Alaa Abd El-Fattah has been making headlines after he decided to intensify his prolonged hunger strike in time for the start of the COP27 summit by also stopping his water consumption.
The imprisoned British-Egyptian activist has been consuming just 100 calories per day for more than 200 days in protest against the Egyptian government not giving him access to the UK consular services.
Prime Minister Rishi Sunak said he will be raising the issue at the COP summit.
In a letter sent to Abd El-Fattah’s family, Sunak said that the activist’s case was “a priority for the British government both as a human rights defender and as a British national”.
But, who exactly is Alaa Abd El-Fattah and why is he imprisoned in Egypt? Here’s what we know.
Who is Alaa Abd El-Fattah?
Alaa Abd El-Fattah is a British-Egyptian software developer, blogger and political activist.
He is the son of Ahmed Seif El-Islam Hamad, a human rights attorney who was tortured and imprisoned in the 1980s, and Laila Soueif, a political activist and university lecturer.
His sister Mona Seif is a founding member of No Military Trials for Civilians, a group that works to raise awareness of military prosecutions and torture allegations involving military police.
His other sister, Sanaa Seif is also an activist and a co-founder of a newspaper about the Arab spring called Gornal.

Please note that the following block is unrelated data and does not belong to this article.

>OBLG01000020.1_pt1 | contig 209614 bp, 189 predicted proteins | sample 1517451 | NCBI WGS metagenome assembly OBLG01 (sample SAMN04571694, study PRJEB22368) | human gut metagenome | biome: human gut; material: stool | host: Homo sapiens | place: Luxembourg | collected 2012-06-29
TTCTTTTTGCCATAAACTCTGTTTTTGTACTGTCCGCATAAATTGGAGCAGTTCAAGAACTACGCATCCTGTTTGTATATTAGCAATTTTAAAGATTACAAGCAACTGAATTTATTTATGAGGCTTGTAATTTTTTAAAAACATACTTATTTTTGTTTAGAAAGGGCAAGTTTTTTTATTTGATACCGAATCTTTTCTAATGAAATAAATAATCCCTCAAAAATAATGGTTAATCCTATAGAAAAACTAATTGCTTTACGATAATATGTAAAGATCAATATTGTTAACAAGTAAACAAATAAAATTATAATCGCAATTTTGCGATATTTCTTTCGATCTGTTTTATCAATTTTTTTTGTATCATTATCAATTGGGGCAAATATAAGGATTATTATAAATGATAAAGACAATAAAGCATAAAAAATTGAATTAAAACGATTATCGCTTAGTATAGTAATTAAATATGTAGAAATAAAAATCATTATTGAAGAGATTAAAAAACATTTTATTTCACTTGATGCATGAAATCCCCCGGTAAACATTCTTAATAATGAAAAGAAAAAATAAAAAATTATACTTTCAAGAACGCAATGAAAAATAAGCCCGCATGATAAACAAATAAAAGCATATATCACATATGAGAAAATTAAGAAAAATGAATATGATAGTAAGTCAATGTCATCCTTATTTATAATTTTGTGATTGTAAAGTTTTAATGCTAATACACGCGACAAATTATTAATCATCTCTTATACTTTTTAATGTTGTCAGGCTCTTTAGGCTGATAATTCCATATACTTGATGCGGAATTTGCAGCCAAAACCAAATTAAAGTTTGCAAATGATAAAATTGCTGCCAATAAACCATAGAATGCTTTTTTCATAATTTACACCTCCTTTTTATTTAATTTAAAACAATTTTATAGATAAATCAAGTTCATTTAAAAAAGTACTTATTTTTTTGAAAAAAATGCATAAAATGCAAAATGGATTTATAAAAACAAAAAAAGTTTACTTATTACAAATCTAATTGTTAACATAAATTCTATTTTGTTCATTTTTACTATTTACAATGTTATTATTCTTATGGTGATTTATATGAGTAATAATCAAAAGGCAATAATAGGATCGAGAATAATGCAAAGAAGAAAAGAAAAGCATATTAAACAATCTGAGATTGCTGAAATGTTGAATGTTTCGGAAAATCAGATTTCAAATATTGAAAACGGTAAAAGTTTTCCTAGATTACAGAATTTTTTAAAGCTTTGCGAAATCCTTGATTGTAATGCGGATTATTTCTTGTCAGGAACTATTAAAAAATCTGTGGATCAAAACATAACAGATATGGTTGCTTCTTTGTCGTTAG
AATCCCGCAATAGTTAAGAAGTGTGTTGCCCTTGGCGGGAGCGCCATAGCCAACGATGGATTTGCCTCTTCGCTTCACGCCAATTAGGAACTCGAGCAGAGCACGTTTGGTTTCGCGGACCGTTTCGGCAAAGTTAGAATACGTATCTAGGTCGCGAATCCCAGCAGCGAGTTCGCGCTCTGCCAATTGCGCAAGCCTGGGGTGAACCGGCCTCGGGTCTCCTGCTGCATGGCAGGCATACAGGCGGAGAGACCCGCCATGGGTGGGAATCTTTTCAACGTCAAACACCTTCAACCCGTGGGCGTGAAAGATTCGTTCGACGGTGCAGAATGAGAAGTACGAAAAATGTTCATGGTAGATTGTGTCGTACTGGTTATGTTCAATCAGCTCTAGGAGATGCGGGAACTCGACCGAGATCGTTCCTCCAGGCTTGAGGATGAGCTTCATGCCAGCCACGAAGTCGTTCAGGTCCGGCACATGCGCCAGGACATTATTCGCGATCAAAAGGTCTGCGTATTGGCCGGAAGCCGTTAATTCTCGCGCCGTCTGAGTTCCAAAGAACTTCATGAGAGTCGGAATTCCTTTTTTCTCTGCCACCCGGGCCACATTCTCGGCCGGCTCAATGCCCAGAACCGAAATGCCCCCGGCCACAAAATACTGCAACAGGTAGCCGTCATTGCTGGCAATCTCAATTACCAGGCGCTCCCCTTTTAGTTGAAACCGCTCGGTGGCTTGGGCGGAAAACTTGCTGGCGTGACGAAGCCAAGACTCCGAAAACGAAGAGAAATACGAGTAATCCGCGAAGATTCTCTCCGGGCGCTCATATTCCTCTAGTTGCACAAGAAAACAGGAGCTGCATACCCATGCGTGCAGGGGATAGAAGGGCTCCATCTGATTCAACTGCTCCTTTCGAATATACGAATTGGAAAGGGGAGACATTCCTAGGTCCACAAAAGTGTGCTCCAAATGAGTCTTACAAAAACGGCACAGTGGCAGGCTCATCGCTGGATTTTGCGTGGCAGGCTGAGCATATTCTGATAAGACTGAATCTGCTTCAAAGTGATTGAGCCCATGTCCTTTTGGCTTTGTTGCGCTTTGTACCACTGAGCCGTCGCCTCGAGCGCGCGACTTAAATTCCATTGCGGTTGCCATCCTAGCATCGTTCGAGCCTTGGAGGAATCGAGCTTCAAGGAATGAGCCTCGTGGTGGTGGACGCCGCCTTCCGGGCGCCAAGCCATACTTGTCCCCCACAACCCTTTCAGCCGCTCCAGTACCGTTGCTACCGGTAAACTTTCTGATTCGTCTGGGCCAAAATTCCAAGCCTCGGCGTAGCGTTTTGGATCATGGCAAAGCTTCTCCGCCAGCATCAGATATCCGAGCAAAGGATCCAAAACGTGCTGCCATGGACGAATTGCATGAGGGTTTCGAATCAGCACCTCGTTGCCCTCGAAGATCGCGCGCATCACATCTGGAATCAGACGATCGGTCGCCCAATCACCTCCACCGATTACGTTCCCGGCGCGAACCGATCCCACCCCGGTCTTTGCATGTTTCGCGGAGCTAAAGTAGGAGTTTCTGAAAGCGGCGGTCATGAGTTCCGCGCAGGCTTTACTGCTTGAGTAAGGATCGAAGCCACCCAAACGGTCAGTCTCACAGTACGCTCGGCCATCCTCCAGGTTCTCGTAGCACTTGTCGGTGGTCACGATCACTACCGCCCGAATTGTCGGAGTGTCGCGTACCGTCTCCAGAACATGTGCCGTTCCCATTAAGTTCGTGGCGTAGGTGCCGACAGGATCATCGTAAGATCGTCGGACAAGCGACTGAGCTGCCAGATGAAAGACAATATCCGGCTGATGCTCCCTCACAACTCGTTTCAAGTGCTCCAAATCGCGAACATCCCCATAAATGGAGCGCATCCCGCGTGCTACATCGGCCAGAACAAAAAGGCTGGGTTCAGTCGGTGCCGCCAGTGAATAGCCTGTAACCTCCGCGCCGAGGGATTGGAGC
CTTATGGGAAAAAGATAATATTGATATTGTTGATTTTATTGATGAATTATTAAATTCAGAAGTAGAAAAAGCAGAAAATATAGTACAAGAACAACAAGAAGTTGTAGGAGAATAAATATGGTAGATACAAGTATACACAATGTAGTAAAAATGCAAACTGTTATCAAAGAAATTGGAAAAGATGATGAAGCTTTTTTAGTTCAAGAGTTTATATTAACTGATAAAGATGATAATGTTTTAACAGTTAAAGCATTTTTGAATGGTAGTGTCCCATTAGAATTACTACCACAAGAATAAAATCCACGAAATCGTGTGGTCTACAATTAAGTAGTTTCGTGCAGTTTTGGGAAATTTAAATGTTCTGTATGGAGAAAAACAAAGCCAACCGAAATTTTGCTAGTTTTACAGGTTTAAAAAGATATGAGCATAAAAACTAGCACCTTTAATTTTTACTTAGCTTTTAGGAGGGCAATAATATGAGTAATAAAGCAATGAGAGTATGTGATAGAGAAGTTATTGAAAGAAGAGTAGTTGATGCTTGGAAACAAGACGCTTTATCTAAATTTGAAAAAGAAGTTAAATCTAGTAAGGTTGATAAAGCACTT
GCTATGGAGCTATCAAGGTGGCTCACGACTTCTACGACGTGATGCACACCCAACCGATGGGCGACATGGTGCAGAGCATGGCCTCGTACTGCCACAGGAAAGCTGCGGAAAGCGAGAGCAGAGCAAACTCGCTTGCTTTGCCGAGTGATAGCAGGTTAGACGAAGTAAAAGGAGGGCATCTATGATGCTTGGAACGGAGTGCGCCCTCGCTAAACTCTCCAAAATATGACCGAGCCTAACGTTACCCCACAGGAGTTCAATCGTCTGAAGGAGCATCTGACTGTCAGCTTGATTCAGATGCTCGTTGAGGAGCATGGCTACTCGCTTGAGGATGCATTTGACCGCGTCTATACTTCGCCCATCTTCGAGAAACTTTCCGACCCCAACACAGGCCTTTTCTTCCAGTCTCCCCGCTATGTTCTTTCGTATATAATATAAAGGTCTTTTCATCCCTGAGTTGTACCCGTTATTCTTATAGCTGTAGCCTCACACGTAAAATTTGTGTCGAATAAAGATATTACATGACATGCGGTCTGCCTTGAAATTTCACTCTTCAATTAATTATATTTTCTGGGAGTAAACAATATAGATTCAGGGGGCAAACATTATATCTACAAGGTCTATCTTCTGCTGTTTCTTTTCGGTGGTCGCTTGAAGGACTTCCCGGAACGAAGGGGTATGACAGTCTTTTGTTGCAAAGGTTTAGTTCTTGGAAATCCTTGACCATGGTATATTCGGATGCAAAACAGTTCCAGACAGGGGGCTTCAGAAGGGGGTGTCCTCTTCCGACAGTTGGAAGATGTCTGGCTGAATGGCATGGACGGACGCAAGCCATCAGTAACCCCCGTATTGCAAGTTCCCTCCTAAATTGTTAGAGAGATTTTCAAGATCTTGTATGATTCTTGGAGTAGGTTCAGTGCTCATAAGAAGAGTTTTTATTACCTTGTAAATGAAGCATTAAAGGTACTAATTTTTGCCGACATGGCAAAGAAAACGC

Alaa Abd El-Fattah rose to prominence during the 2011 uprising that forced long-time President Hosni Mubarak to resign.
By then, he had already been arrested several times during demonstrations and protests.
Since President Abdul Fattah al-Sisi came to power in 2014, the pro-democracy activist and blogger has spent most of his time in prison or police detention.
Most recently, in 2021, the activist was sentenced to five years in prison for “spreading false news”. That same year, he received British citizenship through his London-born mother.
Since April 2, 2022, the software developer has been on hunger strike to protest against his imprisonment, detention conditions and the denial of consular visits.
In October, he was transferred to a “rehabilitation centre” from the Tora prison, where his family said he had been deprived of bedding, exercise, sunlight and reading materials.
During his hunger strike he consumed only water and rehydration salts for the first 55 days, then 100 calories a day. However, his family reported that he has stopped drinking water.